Editor’s Note: Jill Filipovic is a journalist based in Washington and author of the book “The H-Spot: The Feminist Pursuit of Happiness.” Follow her on Twitter. The opinions expressed in this commentary are solely her own. View more opinion articles on CNN. This piece has been updated to reflect the latest news.
The President of the United States has a massive platform. He holds the most powerful office in the world. With just a few words, a president can launch a war, move markets, inspire millions, and quite literally change the course of world history.
So, of course, Donald Trump is using that privilege to attack a celebrity he thinks doesn’t love him enough.
Apparently seething about an MSNBC town hall on criminal justice, where participants issued what he deemed insufficient praise for a piece of criminal justice legislation Trump signed, the President tweeted, “I SIGNED IT INTO LAW, no one else did, & Republicans deserve much credit. But now that it is passed, people that had virtually nothing to do with it are taking the praise.” And then: “Guys like boring musician @johnlegend, and his filthy mouthed wife, are talking now about how great it is - but I didn’t see them around when we needed help getting it passed.”
That “filthy mouthed wife” is Chrissy Teigen, a model, author, and Twitter personality in her own right. Teigen leaned into the characterization, tweeting a (to my mind) delightfully filthy response that even worked in one particularly lewd word for female genitalia that the President had previously been caught on tape claiming to grab (Trump: “I don’t even wait. And when you’re a star, they let you do it. You can do anything. Grab them by the p****. You can do anything.” Teigen: “lol what a p**** a** b****. tagged everyone but me. an honor, mister president.”)
Donald Trump is a bad-insult machine, and he regularly targets men, too. But his objection to foul, filthy language is primarily directed at women. Chrissy Teigen is a “filthy mouthed wife.” Ilhan Omar is “Foul Mouthed Omar.” Elizabeth Warren “has a nasty mouth.” Congresswomen who criticized him should apologize for the “foul language they have used, and the terrible things they have said. So many people are angry at them & their horrible & disgusting actions!” (“Disgusting,” by the way, is a word he mainly reserves for women he disdains.)
This is from a President who isn’t exactly known for his decorum. But Trump has been clear. He mainly expects women to be ornamental, not outspoken. Like children, they should be seen (and present themselves as attractive), but not heard.
This is evident in Trump’s own hiring decisions: As President he has brought on far fewer women (and people of color) than his predecessors, making his cabinet the whitest and most male in recent history. Women are fine in theory, but not in positions where they might challenge, inform or even contradict him.
Teigen, luckily, is an excellent foil for a fame-thirsty President who, behind all the bluster, is fundamentally seeking the approval from the many who have long rejected him for being boorish, uncouth, racist, and generally repulsive.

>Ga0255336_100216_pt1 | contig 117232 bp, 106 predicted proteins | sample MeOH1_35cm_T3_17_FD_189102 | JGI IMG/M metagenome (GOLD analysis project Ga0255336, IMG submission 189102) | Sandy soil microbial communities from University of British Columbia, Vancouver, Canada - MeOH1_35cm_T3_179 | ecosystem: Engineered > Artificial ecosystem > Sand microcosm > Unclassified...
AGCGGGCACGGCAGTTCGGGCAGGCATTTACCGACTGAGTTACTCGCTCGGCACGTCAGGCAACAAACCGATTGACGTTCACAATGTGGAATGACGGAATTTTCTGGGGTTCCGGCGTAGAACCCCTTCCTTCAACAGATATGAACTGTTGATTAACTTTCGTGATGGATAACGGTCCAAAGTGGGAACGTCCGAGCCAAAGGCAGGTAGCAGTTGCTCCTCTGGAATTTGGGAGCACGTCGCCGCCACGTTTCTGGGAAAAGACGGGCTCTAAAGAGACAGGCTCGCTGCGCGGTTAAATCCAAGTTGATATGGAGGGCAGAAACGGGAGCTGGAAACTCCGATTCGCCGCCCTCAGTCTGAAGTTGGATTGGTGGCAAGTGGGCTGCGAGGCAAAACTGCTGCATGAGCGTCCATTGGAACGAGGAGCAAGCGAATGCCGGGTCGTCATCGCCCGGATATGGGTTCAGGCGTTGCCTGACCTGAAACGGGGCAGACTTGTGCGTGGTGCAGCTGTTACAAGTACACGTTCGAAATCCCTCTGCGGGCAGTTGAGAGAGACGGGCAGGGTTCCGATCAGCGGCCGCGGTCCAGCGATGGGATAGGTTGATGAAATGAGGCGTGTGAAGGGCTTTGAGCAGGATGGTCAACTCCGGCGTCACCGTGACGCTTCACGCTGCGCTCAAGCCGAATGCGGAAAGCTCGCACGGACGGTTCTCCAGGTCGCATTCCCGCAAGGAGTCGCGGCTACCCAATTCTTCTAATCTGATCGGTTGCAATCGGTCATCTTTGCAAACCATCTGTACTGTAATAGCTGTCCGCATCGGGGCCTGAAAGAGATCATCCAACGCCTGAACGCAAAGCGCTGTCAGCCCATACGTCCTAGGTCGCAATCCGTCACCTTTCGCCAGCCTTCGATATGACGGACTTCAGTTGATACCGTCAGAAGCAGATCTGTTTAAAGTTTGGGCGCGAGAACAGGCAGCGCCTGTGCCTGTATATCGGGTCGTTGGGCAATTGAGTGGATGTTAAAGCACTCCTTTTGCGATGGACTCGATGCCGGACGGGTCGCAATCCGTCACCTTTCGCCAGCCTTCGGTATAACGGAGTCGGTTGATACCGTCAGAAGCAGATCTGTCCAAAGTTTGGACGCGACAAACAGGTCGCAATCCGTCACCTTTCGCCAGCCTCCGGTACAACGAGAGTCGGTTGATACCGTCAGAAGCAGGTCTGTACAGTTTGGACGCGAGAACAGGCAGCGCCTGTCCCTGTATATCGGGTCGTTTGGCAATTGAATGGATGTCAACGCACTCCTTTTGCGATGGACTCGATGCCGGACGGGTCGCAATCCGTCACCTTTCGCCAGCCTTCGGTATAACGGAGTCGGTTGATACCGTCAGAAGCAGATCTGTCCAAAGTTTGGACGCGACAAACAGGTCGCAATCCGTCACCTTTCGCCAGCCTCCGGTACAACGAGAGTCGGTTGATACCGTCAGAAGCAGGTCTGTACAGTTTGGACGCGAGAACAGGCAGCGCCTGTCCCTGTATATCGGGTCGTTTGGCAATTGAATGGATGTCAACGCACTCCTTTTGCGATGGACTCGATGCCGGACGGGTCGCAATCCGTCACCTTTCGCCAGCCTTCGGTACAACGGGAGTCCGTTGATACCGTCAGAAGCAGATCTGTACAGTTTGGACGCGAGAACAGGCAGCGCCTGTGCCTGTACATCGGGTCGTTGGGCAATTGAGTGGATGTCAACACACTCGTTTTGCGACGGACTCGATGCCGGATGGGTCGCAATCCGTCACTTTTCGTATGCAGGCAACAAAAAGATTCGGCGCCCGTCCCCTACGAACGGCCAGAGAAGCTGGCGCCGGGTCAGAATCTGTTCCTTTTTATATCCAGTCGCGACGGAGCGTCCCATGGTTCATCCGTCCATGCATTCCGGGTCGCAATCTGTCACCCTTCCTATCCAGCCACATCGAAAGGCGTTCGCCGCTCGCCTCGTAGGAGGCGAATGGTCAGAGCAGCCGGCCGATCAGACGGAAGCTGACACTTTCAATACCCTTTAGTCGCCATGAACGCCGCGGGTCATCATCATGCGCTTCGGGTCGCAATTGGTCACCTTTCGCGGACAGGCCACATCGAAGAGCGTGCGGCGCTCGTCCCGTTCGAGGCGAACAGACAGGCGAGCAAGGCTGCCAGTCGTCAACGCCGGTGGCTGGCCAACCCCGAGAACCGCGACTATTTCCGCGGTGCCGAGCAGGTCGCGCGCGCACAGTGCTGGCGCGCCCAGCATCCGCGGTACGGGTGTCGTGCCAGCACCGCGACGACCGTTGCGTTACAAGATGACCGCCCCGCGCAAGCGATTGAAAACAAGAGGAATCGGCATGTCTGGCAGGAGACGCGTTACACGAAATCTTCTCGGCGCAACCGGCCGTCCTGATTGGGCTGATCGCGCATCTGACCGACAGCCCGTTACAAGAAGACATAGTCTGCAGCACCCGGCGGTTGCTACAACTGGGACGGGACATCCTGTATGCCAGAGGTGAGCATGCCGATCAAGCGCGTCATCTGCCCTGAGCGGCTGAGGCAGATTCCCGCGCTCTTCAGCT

She’s not a politician, and she doesn’t have to play by political niceties. Nor is she a typical celebrity, clinging to fame by remaining apolitical and hoping that no one boycotts her next movie. Teigen is, indeed, “filthy mouthed,” insofar as she sometimes uses curse words and often speaks her mind quite plainly.
She’s also refreshingly authentic, the kind of celebrity people (like yours truly) who generally ignore celebrities are surprised to find so winning. She has the same kind of social media magnetism as Trump, except that hers comes from being smart, self-effacing, funny, while to many people (like yours truly) his is more the “can this really be happening?” shock-horror combo.
No one ever wins a Twitter war, but in Teigen v. Trump, she has clearly come out on top. No doubt our thin-skinned President, who reportedly whiles away his evenings yelling at the television, will try to strike back in his own loosely-cogent (to be kind), inexplicably capitalized way. Teigen is a woman, after all, and she has embarrassed him.
But women are watching. And even women who may not pay close attention to politics know the feeling of a man jeering at us for being insufficiently ladylike. We know the frustration and fury that rises when we are identified not by our own accomplishments or even our own names, but by our husband or closest male relative (Trump didn’t even use Teigen’s name; she is, as far as he is concerned, John Legend’s wife).
A Twitter spat isn’t going to lose Trump the election. But with every repeated act of misogyny – blatant or subtle or in between – voters see him in sharper relief. His angry white male base may see in him a hero standing up to the harpies and harridans whom they resent as nagging or emasculating or see as threatening to take their jobs.
But the many, many women who make up more than half of the US electorate don’t see a hero. They see a man who hates us. Every new sexist outburst seeds a little more clarity, both in women and the men who actually like us. And each voter who sees Trump for who he is becomes a voter who cannot cast a ballot for him in 2020.